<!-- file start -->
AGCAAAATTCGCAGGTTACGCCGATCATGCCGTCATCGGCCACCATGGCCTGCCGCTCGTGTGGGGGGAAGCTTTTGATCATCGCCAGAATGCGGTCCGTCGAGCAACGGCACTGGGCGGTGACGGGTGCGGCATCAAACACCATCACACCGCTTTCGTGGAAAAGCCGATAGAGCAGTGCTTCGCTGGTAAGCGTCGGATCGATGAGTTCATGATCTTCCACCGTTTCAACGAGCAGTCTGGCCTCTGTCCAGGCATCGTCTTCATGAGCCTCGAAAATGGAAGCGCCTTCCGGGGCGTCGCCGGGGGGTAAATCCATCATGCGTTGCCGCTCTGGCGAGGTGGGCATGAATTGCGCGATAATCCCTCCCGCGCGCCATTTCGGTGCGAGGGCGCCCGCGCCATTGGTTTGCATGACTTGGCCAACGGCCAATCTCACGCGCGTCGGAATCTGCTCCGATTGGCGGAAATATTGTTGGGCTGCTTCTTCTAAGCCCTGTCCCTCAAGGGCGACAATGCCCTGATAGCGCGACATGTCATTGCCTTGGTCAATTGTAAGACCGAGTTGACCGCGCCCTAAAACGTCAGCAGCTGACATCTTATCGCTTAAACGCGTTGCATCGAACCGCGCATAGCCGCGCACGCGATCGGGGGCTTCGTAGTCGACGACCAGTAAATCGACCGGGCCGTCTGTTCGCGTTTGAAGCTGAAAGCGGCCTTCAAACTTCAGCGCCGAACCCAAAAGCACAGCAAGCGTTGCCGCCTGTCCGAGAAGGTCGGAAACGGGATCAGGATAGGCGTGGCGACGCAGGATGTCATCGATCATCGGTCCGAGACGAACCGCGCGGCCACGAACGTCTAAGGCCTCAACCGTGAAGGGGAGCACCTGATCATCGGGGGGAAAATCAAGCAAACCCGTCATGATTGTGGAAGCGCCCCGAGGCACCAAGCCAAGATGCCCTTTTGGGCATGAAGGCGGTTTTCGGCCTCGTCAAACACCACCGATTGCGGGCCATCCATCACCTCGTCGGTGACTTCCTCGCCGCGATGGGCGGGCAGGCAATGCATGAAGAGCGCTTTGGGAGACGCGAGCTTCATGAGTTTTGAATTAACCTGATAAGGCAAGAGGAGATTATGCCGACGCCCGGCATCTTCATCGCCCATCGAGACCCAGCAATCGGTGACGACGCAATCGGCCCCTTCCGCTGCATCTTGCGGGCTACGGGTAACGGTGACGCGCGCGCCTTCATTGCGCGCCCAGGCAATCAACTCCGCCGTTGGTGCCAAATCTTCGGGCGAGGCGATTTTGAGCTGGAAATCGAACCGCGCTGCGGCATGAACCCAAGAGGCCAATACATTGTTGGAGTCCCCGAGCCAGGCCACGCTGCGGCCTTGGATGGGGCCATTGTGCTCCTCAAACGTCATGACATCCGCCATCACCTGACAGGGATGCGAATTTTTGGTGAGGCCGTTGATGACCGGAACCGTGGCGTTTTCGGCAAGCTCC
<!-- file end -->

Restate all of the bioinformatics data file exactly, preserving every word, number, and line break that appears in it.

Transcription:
AGCAAAATTCGCAGGTTACGCCGATCATGCCGTCATCGGCCACCATGGCCTGCCGCTCGTGTGGGGGGAAGCTTTTGATCATCGCCAGAATGCGGTCCGTCGAGCAACGGCACTGGGCGGTGACGGGTGCGGCATCAAACACCATCACACCGCTTTCGTGGAAAAGCCGATAGAGCAGTGCTTCGCTGGTAAGCGTCGGATCGATGAGTTCATGATCTTCCACCGTTTCAACGAGCAGTCTGGCCTCTGTCCAGGCATCGTCTTCATGAGCCTCGAAAATGGAAGCGCCTTCCGGGGCGTCGCCGGGGGGTAAATCCATCATGCGTTGCCGCTCTGGCGAGGTGGGCATGAATTGCGCGATAATCCCTCCCGCGCGCCATTTCGGTGCGAGGGCGCCCGCGCCATTGGTTTGCATGACTTGGCCAACGGCCAATCTCACGCGCGTCGGAATCTGCTCCGATTGGCGGAAATATTGTTGGGCTGCTTCTTCTAAGCCCTGTCCCTCAAGGGCGACAATGCCCTGATAGCGCGACATGTCATTGCCTTGGTCAATTGTAAGACCGAGTTGACCGCGCCCTAAAACGTCAGCAGCTGACATCTTATCGCTTAAACGCGTTGCATCGAACCGCGCATAGCCGCGCACGCGATCGGGGGCTTCGTAGTCGACGACCAGTAAATCGACCGGGCCGTCTGTTCGCGTTTGAAGCTGAAAGCGGCCTTCAAACTTCAGCGCCGAACCCAAAAGCACAGCAAGCGTTGCCGCCTGTCCGAGAAGGTCGGAAACGGGATCAGGATAGGCGTGGCGACGCAGGATGTCATCGATCATCGGTCCGAGACGAACCGCGCGGCCACGAACGTCTAAGGCCTCAACCGTGAAGGGGAGCACCTGATCATCGGGGGGAAAATCAAGCAAACCCGTCATGATTGTGGAAGCGCCCCGAGGCACCAAGCCAAGATGCCCTTTTGGGCATGAAGGCGGTTTTCGGCCTCGTCAAACACCACCGATTGCGGGCCATCCATCACCTCGTCGGTGACTTCCTCGCCGCGATGGGCGGGCAGGCAATGCATGAAGAGCGCTTTGGGAGACGCGAGCTTCATGAGTTTTGAATTAACCTGATAAGGCAAGAGGAGATTATGCCGACGCCCGGCATCTTCATCGCCCATCGAGACCCAGCAATCGGTGACGACGCAATCGGCCCCTTCCGCTGCATCTTGCGGGCTACGGGTAACGGTGACGCGCGCGCCTTCATTGCGCGCCCAGGCAATCAACTCCGCCGTTGGTGCCAAATCTTCGGGCGAGGCGATTTTGAGCTGGAAATCGAACCGCGCTGCGGCATGAACCCAAGAGGCCAATACATTGTTGGAGTCCCCGAGCCAGGCCACGCTGCGGCCTTGGATGGGGCCATTGTGCTCCTCAAACGTCATGACATCCGCCATCACCTGACAGGGATGCGAATTTTTGGTGAGGCCGTTGATGACCGGAACCGTGGCGTTTTCGGCAAGCTCC